5th March 2015
UK property prices dipped 0.3% month-on-month in February bringing annual rate of increase down to 8.3% according to Halifax as activity continues to be constrained.
The statistics follow numbers released by Nationwide earlier this week which claimed house prices edged down by 0.1% taking the annual gain to a 17-month low of just 5.7%.
The overall evidence indicates that house prices are still being constrained by muted housing market activity compared to the early months of 2014.
IHS Global Insight chief UK and European economist Howard Archer however now suspects that activity is now gradually turning around after losing appreciable momentum from the early-2014 peak levels. He said: “We see activity it picking up modestly as 2015 progresses. This suspicion is supported by the Bank of England reporting that mortgage approvals for house purchases rose modestly for a second month running in January after being at a 17-month low in November.”
The Bank’s analysis showed that mortgage approvals rose to a four-month high of 60,786 in January from 60,349 in December and a low of 58,989 in November. Previously approvals had retreated for five successive months to November’s 17-month low from 66,091 in June 2014 and a 74-month high of 75,559 seen in January 2014.
Looking ahead Archer now forecasts that house prices will rise by around 5% in 2015, marking a dramatic fall on the peak double-digit increases seen earlier in 2014 – 11.8% in June in the Nationwide’s case.
Archer said: “We expect support for housing market activity to come over the coming months from the recent Stamp Duty reform, very low mortgage rates, elevated consumer confidence, a pick-up in earnings growth and rising employment. Furthermore, it currently looks very possible that the Bank of England will hold off from raising interest rates until 2016. It is also possible that limited supply of houses will provide support to house prices in some regions over the coming months.”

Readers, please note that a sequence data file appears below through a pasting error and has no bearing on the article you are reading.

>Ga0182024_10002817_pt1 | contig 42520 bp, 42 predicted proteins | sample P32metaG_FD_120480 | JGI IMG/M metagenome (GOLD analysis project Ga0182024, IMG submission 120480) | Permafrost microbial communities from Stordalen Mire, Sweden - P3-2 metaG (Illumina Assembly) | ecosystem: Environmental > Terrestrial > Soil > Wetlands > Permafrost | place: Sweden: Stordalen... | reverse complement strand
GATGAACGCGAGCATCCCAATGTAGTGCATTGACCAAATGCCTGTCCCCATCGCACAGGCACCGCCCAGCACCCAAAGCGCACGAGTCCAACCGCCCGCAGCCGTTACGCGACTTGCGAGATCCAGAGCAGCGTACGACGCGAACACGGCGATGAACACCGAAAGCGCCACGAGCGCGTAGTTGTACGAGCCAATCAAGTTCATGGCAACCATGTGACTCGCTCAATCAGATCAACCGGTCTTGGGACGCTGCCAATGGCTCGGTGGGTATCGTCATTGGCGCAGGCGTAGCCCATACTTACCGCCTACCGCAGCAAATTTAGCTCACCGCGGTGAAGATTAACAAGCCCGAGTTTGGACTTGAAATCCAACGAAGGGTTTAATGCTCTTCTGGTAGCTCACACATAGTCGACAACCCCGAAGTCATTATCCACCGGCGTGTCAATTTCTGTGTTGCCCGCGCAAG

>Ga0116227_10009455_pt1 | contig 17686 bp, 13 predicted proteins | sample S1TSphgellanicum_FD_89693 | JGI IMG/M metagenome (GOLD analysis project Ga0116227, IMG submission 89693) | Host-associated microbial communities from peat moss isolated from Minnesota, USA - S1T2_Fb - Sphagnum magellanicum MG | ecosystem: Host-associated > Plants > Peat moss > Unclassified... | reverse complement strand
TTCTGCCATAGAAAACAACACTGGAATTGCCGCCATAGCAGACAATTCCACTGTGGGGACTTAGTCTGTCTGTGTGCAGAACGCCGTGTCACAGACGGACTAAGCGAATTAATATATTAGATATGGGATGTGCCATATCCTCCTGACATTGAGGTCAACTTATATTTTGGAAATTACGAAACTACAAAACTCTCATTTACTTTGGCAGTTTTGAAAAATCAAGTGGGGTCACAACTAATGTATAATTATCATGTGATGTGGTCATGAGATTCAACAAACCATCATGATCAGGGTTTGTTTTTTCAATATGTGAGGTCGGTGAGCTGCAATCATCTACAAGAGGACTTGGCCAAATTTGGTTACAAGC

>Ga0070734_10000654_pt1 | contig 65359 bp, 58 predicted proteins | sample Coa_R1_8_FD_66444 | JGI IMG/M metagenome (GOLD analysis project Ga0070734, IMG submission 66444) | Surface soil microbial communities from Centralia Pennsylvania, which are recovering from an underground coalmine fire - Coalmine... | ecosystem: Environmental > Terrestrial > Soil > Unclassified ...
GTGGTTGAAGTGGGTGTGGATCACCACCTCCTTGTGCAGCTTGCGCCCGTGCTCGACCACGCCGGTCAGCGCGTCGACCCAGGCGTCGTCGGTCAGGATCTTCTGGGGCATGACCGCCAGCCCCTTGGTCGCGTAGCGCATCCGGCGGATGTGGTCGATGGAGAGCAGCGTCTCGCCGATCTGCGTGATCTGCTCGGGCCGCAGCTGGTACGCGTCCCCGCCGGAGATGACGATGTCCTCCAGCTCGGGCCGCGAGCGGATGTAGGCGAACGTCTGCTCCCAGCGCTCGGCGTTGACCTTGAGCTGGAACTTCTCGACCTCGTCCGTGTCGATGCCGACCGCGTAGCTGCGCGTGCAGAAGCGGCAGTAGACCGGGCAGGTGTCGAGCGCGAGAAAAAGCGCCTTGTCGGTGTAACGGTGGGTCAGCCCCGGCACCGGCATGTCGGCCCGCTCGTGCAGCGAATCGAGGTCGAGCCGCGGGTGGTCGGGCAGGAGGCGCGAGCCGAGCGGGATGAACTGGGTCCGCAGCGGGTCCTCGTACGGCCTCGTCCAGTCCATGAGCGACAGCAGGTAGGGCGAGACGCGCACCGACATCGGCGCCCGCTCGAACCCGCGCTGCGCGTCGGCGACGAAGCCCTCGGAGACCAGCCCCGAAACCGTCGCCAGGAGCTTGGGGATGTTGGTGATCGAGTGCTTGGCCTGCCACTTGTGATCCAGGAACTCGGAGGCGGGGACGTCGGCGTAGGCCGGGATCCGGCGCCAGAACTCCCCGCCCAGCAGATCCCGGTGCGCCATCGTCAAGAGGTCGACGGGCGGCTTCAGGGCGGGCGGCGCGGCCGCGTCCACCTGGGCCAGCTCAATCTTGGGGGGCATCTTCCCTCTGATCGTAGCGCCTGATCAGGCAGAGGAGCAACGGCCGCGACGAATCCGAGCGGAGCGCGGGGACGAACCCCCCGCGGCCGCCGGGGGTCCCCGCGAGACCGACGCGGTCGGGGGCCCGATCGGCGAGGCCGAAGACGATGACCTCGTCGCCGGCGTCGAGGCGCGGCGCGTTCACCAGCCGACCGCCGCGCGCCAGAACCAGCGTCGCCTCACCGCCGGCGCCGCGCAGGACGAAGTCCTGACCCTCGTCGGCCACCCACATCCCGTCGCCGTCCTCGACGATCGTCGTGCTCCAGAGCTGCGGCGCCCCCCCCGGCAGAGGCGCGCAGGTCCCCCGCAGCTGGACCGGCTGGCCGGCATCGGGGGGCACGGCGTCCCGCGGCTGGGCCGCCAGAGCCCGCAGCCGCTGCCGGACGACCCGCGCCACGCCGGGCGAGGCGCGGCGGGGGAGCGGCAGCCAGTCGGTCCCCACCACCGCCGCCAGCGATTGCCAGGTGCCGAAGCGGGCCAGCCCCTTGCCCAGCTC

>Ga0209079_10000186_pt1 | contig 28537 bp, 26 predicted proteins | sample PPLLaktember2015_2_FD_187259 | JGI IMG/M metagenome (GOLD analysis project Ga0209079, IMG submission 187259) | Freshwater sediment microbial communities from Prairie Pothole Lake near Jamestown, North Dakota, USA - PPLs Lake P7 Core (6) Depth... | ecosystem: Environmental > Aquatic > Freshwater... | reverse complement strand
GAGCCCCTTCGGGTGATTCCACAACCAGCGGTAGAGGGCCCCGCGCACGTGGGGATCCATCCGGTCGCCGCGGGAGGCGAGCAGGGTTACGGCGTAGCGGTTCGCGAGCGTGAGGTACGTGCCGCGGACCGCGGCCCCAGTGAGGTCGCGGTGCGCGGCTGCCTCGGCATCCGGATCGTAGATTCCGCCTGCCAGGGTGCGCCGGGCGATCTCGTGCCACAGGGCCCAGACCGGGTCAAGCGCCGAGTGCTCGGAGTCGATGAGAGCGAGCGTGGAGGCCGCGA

Nevertheless, Archer added that any upside for housing market activity is expected to be pulled back by more stretched house prices to earnings ratios, tighter checking of prospective mortgage borrowers by lenders and the knowledge that interest rates will eventually start rising, albeit gradually.
“Many people may also be deterred from buying houses because they look pricey in a number of areas after recent sharp rises. According to latest data from the Halifax, the house price to earnings ratio stood at 5.14% in January, which was the highest ratio since June 2008 and above the long-term average of 4.11%,” he added.